During a time of scandals related to the current US president, it’s worth remembering that this is not the first time that scandals related to a US president have led to worldwide interest, something that being in the audience for Frost / Nixon at Sheffield’s Crucible Theatre firmly placed back in the audience’s minds.
In 1974 Richard Nixon became the only US President in history to resign from office, immersed in one of the biggest scandals in American political history: Watergate. For David Frost, international socialite and well-known chat show host, an access all areas interview with a fallen President is the career-defining opportunity of a lifetime. Nixon seeks absolution, Frost is pushing for confession. Both want to control the story, only one can emerge the victor.
Directed by Kate Hewitt, this captivating dramatisation of the post-Watergate TV interviews and landmark play is its first British production since its award-winning 2006 debut.
By far the best play I have seen at the Crucible (and I have seen many wonderful productions there), the production did not feel like watching actors in a play but like observing close-up history and the people who were part of it as it unfolded before the audience’s eyes. As a journalism graduate I also loved how the outstanding production gave an incredible insight into all aspects of 1970s television production from in front of and behind the camera, to behind the scenes and, thanks to the video design of Andrzej Goulding, on the digital screen resulting in an important reminder of the closeup and giving a documentary feel to the production which added further to it’s realism.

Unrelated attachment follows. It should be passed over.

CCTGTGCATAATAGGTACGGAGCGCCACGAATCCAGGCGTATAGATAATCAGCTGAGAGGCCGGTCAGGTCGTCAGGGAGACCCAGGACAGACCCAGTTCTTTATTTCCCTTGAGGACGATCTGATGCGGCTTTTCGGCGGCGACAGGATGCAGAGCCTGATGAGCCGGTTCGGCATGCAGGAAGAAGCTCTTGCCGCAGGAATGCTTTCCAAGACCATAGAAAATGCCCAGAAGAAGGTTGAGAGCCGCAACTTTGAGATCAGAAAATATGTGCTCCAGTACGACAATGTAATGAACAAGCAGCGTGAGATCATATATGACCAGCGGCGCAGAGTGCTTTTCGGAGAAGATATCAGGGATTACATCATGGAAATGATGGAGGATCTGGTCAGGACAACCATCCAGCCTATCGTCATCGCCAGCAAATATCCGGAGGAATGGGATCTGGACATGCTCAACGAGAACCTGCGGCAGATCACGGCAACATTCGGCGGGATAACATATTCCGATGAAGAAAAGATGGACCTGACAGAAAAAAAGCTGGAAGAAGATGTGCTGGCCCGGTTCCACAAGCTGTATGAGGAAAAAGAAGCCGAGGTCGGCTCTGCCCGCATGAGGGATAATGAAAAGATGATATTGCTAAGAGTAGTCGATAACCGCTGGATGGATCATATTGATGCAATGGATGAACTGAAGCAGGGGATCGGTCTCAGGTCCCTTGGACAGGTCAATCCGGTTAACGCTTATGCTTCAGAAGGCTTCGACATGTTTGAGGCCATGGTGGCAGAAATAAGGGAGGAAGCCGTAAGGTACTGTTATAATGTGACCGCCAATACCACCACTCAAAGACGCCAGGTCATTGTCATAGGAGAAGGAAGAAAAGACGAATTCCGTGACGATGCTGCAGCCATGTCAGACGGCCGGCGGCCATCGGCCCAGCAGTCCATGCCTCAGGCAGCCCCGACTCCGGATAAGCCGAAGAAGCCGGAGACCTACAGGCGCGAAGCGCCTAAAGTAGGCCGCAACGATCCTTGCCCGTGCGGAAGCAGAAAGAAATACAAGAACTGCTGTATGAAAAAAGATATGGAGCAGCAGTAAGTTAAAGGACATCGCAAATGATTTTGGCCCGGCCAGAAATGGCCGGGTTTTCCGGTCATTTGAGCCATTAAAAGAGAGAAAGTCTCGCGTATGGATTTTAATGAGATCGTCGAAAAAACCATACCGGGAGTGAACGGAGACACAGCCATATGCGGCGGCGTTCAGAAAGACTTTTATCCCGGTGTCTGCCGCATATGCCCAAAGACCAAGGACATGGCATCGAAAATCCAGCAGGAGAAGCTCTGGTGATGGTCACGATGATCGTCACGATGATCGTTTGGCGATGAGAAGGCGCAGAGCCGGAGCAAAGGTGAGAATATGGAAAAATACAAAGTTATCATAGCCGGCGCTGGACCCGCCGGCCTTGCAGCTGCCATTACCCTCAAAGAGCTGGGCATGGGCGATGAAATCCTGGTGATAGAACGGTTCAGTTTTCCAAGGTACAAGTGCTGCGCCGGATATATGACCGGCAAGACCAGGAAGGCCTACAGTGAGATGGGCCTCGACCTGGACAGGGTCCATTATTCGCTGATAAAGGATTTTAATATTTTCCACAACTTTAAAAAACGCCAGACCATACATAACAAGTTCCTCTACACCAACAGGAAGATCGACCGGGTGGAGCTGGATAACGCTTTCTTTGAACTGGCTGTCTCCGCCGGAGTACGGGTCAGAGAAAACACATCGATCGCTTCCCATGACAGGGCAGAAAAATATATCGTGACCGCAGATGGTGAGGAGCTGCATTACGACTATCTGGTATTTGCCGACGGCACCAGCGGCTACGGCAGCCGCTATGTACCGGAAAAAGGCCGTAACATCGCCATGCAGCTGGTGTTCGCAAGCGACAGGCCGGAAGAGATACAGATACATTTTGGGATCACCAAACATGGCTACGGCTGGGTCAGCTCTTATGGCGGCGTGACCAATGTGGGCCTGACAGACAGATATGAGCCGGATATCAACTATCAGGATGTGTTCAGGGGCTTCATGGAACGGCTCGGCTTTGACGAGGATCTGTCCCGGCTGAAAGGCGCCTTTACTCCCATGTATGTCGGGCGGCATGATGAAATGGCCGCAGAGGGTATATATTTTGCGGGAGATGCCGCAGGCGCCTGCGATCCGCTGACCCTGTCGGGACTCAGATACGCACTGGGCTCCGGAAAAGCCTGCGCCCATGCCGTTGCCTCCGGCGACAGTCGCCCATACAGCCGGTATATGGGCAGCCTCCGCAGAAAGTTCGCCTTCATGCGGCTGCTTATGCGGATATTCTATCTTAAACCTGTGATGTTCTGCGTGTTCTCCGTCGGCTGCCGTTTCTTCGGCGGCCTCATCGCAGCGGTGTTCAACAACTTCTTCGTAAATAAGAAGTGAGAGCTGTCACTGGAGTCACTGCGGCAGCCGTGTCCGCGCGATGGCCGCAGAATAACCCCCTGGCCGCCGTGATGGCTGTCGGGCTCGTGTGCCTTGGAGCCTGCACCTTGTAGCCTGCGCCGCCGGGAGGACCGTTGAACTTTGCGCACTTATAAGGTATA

The best performances of the night rightfully came from Jonathan Hyde as Richard Nixon and Daniel Rigby as David Frost, both of whom who had clearly studied the former president and chat show presenter, magnificently capturing their essence, charm, personality and survival instincts. Whilst Jonathan perfectly captured the fight to maintain presidential respectablity and reputation, Daniel brilliantly brought out the naive playboy presenter risking everything for the biggest life changing moment in his career.
In a cast where all performances can be described as faultless, I must also give a special mention to Ben Dilloway as Nixon’s chief of staff Jack Brennan and David Sturzaker as Frost’s researcher Jim Reston who combined wonderful acting to bring their characters to life with straight to audience narration that moved the story further whilst maintaining their characters own personal bias and commitment to the causes in hand.
Designer Ben Stones costume and set, alongside the flawless cast, transported the audience back to the 1970s, with even the backstage crew getting in on the action, staying in full 1970s get-up as they transformed the set between scenes. I must also praise writer Peter Morgan for the incredible script and director Kate Hewitt, for her crisp direction, which when combined brought the production stunningly and cleverly to life to unfold the lead up to one of the most important moments in television history to life in front of our very eyes.
I cannot encourage people more to venture through the snow (doing so carefully of course) to see this show, which is a must for anyone who loves theatre, world and cultural history or has ever wondered why every major scandal since has had the word “gate” put at the end of it.
Frost / Nixon is on at the Sheffield Crucible Theatre until 17 March. For further information, including a 60 second guide to the production and a link to the Watergate timeline, and to book visit www.sheffieldtheatres.co.uk/whats-on/frostnixon.